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“If any of you reade and like, why then it likes me: if reade and dislike, yet it likes me : for philosophie hath taught me to set as light by envie as flatterie. Greedines hath got up all the garden plots, and hardly have I a roome left to turn my tub round in : the best field flowers now fade, and better than nettles my lands will not affoord. They that list may take, the rest leave, and so I leave you. Every good meaners well-wisher,


The Tract itself is a Dialogue, in which the interlocutors are Diogenes, Philoplutos, and Cosmosophos. There is a considerable degree of wit in this work, but a strange confusion of time, circumstance and persons. Diogenes is made to quote Virgil, the Evangelists, and Saint Augustine.

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THIS Author was exceedingly popular in biş day, and his works are very voluminous, but no accurate account of them has ever yet appeared.

Wood mentions very few of them, and Ritson contents himself with saying, that he was a prolific Author. Many Collectors have thought that I shall render an acceptable service, by bringing together as many of his pieces as could be collected.

I have accordingly consulted the Royal Library, the collection of the laie Duke of Roxburgh, of liarquis Stafford, and of the Museum, from which collectively I give the following catalogue :


Wherein it appeareth, as in a perfect glasse, howe the Lord delivereth the innocent from all imminent perils and plagueth the blood thirstie hypocrites with deserved punishments.

Shewing that the graie heades of dooting adulterers shall not go with peace into the grave, , neither shall the righteous be forsaken in the daie of trouble. By R. G. Maister of Artes.

Imprinted : Imprinted at London by Roger Warde, dwelling at the Signe of the Talbot, neere unto Holburne Conduit. 1584."

The reader will hardly guess that this is a protracted History of Susannah and the Elders. It seems to have been the first of the Author's productions, and written with a spirit very different from that which characterised many of his -succeeding productions.

This Tract is in the Museum, in black letter. 2. “ EUPHUES CENSURE TO PHILAUTUS.

Wherein is presented a philosophical Combat betweene Hector and Achylles, discovering in foure Discourses, interlaced with diverse delightful Tragedies, the Vertues necessary to be incident in every Gentleman, had in question at the Siege of Troy, betwixt sondry Grecian and Troian Lords, especially debated to discover the perfection of a Souldier, containing Mirth to purge Melancholy, holsome Precepts to profit Manners, neither unsaverie to Youth for Delight, nor offensive to Age for Scurrilitie.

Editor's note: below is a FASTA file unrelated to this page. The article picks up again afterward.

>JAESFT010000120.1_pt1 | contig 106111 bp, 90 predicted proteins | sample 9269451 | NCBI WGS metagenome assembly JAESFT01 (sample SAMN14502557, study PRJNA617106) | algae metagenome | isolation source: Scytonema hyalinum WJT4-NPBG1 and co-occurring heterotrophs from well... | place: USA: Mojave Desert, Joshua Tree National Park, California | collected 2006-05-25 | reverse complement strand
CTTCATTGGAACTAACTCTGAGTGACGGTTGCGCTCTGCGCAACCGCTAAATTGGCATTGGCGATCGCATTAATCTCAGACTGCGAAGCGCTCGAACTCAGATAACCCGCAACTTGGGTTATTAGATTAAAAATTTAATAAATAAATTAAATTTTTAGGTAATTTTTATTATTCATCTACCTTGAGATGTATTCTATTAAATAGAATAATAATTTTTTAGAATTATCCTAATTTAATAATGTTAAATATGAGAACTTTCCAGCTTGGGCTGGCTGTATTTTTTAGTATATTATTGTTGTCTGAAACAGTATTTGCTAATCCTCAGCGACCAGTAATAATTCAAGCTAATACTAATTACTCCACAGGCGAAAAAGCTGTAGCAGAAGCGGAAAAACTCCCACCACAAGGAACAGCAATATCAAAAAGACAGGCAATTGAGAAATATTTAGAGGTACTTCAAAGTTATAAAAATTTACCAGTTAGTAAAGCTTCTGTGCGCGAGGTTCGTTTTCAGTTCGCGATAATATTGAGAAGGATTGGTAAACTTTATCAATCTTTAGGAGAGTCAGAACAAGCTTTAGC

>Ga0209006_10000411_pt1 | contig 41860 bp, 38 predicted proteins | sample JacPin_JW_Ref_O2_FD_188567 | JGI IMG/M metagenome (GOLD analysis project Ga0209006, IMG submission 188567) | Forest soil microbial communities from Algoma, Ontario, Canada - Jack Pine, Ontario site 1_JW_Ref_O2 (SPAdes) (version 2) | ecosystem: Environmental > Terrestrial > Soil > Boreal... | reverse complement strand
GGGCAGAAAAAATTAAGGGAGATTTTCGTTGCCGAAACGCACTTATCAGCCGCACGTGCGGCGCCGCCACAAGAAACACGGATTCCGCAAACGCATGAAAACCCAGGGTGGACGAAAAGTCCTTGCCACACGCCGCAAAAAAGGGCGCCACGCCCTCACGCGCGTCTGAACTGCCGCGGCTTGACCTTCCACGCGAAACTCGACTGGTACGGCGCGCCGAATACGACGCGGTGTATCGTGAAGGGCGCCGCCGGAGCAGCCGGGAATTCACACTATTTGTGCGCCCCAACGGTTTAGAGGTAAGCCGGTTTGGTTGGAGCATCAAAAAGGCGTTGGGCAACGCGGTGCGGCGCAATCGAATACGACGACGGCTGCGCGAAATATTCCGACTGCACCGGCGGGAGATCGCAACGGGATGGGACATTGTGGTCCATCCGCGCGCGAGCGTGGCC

Ea habentur optima quæ et jucunda, honesta et utilia.

Robertus Greene in Artibus Magister. 1587.”
In the King's collection.

Wherein is discovered by a pleasant Historie, that although by the means of sinister Fortune,


Truth may be concealed; yet by Time, in spight of Fortune, it is most manifestly revealed.

Pleasant for Age to avoyde drowsie Thoughts, profitable for Youth to eschue other wanton Pastimes, and bringing to both a desired Content.

Temporis filia Veritas. 1588."
This singular Tract is not mentioned by Ames.

It is in the King's collection, and in the Marquis of Stafford's. 4. " MENAPIION.

. Camillas Alarm to Slumbering Euphuès, in his melancholie Cell at Silenedra.

Wherein are deciphered the variable Effects of Fortune, the Wonders of Love, the Triumphes of inconstant Time.

Displaying, in sundrie conceipted Passions, figured in a continuate Historie, the 'Trophees that Vertue carieth triumphant maugre the wrath of Envie, or the Resolution of Fortune.

A Worke worthie the youngest Eares for Pleasure, or the gravest Censurers for Principles. Robertus Greene, Maister of Arts. .


I was at first inclined to suspect that there was some imposition in this Tract, and that the Title Page was not genuine. It is introduced by a long Prefatory Address from Thoinas Nash “ To the Gentlemen Students of both Uni


This Tract is in the King's collection, and in the Roxburgh library.


Contayning sundry Aphorisms of Philosophie, and golden Principles of morrall and naturall Quadruplicities. Under pleasant and effectual Sentences, discovering such strange definitions, divissions and distinctions of Vertue and Vice, as may please the gravest Citizens or youngest Courtiers.

First written in Italian, and dedicated to the Signorie of Venice, now translated into English, and offered to the Cittie of London.

Robert Greene in Artibus Magister. 1590."
In the Roxburgh collection,


Pleasant for Age to shun drowsie Thoughts,


versities,” in which mention is made of various writers, well known at that time, as Gascoigne, Arthur Golding, Watson, Gabriel Harvey, and others, without any notice whatever of Robert Greene. The doubt is however removed in the next page, in which are some complimentary verses to the Author, by one Henrie Upcher. They conclude with this quaint stanza : Reade all that list, and reade till you mislike

To condemne who can so envie be not judge; No read who can swell more higher till it shricke,

Robin thou hast done well, care not who grudge. Where, by Robin, Greene is evidently meant.


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